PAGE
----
Sparks- Edinburgh HMV Picture House


Seeing Sparks live is like entering some surreal, wobbly, bizarre universe where resistance is futile and going along with the madness on display is the much more fun option. I honestly cannot recall a time when I had so much actual fun and laugh out loud moments at a gig and this is not decrying the serious musicality and ambitions of the band but merely confirming that they are having as much fun onstage as the audience are having. Hell, even Ron Mael broke from his trademark glassy eyed stare and deadpan expression and actually smiled on several occasions.

This latest tour is the latest in a seemingly effortless forty year career that has thrown up constant musical diversions whilst embracing several genres from the full throttle hysterical pop of their early glam incarnations through Moroder propelled disco nirvana up to the more fanciful chamber pop of their latest albums but somehow always managing to sound resolutely unlike anything other than Sparks. What makes this latest outing so interesting is that the two brothers are performing as a duo without a band, so with Ron on keyboards and Russell on vocals-as well as incessant bopping, bouncing and even skipping on occasion- they are performing  their very own individual version of ‘Sparks Unplugged’.

Kicking off with Ron performing a quick time medley of some of their best known numbers before Russell joins him and the show proper begins. Straight away the audience take them to their hearts and by the time they are into the third number ‘Metaphor’ from the Hello Young Lovers album they have them firmly in their grasp the infectious nature of their music- like a ‘posh Dead Kennedys’ was one remark from a friend after a particularly frantic excursion- carries you along in its sheer momentum. Great songs such as ‘Good Morning’ , ‘Do You Want To’, ‘My Baby’s Taking Me Home’ ‘Dick Around’ and a new number with an Ingmar Bergman theme which necessitated a costume change- the careful positioning of a beret to be precise- from Ron to create the right ambience.

The warmest reception and biggest cheers were reserved for the classic hits ‘Never Turn your Back on Mother Earth’ and  of course ‘This Town Ain’t Big Enough for the Both of Us’ which due to the stripped back nature of the set required the assistance of the audience in pistol shots as well as the lone wolf howl midway through, which may well be the only time I have ever been in tune in my life. Ever!

The set proper finished with ‘When Do I Get to Sing My Way’ before the encores and the moment a large segment of the audience had probably been waiting for. The opening synth strains to one of the greatest pop songs ever ‘The Number One Song in Heaven’ wherein my vocal duties were required yet again to provide the burping bleep sounds which they were unable to replicate on the stage.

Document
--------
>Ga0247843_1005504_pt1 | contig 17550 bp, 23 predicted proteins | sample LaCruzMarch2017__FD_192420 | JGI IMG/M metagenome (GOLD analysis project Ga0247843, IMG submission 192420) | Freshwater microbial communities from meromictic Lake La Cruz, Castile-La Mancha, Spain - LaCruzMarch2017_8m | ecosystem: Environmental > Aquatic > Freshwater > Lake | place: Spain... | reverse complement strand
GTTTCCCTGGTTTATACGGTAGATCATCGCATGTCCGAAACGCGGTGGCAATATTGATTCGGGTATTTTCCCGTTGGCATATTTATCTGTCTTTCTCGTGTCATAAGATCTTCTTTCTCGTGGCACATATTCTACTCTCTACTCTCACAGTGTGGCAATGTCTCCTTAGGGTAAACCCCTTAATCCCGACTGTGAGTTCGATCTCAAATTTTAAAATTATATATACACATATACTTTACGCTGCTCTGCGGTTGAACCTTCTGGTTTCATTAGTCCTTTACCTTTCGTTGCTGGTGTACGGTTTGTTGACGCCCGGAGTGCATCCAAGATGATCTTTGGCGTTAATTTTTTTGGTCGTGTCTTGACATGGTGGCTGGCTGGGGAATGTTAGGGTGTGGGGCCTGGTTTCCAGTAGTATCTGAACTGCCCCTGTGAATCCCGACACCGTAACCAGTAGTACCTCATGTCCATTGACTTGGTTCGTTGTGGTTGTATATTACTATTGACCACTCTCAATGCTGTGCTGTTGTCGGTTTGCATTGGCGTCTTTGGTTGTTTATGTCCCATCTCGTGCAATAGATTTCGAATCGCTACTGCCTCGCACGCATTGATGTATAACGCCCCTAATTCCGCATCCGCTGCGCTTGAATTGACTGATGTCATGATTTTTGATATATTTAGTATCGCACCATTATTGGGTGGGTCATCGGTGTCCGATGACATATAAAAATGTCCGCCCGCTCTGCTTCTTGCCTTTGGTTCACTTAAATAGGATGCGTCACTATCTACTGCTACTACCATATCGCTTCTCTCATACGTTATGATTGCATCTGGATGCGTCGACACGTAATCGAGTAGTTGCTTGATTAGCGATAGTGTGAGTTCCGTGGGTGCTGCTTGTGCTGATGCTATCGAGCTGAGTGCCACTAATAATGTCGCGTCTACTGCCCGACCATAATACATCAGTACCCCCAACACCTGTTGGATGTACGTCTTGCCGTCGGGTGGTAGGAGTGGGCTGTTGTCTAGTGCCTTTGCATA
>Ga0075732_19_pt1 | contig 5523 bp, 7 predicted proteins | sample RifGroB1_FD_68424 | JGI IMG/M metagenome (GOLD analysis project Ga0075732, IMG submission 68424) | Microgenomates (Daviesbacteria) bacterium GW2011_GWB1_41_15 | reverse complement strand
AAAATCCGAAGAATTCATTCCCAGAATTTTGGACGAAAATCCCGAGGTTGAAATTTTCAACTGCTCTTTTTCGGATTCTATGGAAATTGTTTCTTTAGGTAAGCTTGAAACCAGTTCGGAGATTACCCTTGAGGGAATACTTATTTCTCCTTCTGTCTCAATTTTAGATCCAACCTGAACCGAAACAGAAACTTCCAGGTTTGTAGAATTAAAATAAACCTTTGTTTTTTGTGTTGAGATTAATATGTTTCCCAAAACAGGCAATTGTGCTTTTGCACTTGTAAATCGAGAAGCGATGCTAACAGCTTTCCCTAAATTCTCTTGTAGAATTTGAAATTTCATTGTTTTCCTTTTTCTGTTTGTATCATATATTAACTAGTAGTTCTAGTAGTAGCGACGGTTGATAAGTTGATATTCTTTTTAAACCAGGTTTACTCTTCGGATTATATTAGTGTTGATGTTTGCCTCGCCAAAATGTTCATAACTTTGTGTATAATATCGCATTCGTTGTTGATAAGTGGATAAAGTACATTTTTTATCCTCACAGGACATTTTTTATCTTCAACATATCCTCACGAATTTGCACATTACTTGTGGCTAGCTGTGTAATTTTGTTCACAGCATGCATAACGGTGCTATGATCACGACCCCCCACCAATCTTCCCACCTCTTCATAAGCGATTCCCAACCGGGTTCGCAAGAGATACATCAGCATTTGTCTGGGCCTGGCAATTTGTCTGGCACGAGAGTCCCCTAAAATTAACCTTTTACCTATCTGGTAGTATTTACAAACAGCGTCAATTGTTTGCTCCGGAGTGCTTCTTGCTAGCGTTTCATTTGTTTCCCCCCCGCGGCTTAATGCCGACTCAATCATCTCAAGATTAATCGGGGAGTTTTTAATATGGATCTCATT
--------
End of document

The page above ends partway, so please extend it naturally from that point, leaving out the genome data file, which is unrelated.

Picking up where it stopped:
It was an amazing version which elongated the blissed out opening segment into a moment of tranced perfection. Wisely resisting the urge to move it up a gear halfway through, as the original demands, keeping it at that slower pace was a wise move as the frantic nature of the record may have sounded ridiculous if they attempted to attempt it with limited onstage resources. A slow building ‘Beat the Clock’ followed and we were even treated to the night’s highlight of Ron emerging from behind his keyboards to demonstrate his dance moves. ‘Two Hands One Mouth’ wrapped up the proceedings and it was all over.

A totally awesome night which could only have been bettered by the inclusion of ‘Something for the Girl with Everything’-although me and a friend performed our own version of it anyway- what amazed about the band was the effortless ease Russell’s vocals can swoop and soar whilst able to nuance the quieter moments. Ron’s keyboard skills were never in doubt  although he did excel in this stripped back format. I soooo want to get invited round to theirs- ‘Kimomo my House’– for a sing song around the piano  but spending a couple of hours in the company of such a weird, out there and totally wonderful duo as this will suffice. I am glad I share a universe with such people!

    • frank d.
    • October 22nd, 2012

    Great review above – and It was indeed a great performance from the brothers. In some ways it was all the better for just being voice and keyboard, showcasing and focussing on the songs themselves, bare of production and studio ear candy.
    I’ve seen Sparks live a few times before – including the ‘Kimono My House’ and Number One In Heaven’ nights of their 2008 21 nighter in London and they always excel in front of the assorted and disparate afficionados who come to enjoy their unique take on how music should be done. A thoroughly fab night out.

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